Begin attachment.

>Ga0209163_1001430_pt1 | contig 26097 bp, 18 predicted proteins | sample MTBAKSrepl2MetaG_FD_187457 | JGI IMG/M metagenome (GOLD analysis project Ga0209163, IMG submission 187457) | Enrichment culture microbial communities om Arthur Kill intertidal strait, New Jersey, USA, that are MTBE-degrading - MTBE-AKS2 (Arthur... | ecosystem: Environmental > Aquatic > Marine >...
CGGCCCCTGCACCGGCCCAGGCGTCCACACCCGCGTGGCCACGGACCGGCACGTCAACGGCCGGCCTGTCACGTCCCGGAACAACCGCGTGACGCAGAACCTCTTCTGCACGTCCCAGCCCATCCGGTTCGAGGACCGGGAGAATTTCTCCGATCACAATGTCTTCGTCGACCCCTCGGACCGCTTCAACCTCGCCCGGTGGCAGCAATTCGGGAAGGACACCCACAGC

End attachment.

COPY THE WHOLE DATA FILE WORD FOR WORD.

>Ga0209163_1001430_pt1 | contig 26097 bp, 18 predicted proteins | sample MTBAKSrepl2MetaG_FD_187457 | JGI IMG/M metagenome (GOLD analysis project Ga0209163, IMG submission 187457) | Enrichment culture microbial communities om Arthur Kill intertidal strait, New Jersey, USA, that are MTBE-degrading - MTBE-AKS2 (Arthur... | ecosystem: Environmental > Aquatic > Marine >...
CGGCCCCTGCACCGGCCCAGGCGTCCACACCCGCGTGGCCACGGACCGGCACGTCAACGGCCGGCCTGTCACGTCCCGGAACAACCGCGTGACGCAGAACCTCTTCTGCACGTCCCAGCCCATCCGGTTCGAGGACCGGGAGAATTTCTCCGATCACAATGTCTTCGTCGACCCCTCGGACCGCTTCAACCTCGCCCGGTGGCAGCAATTCGGGAAGGACACCCACAGC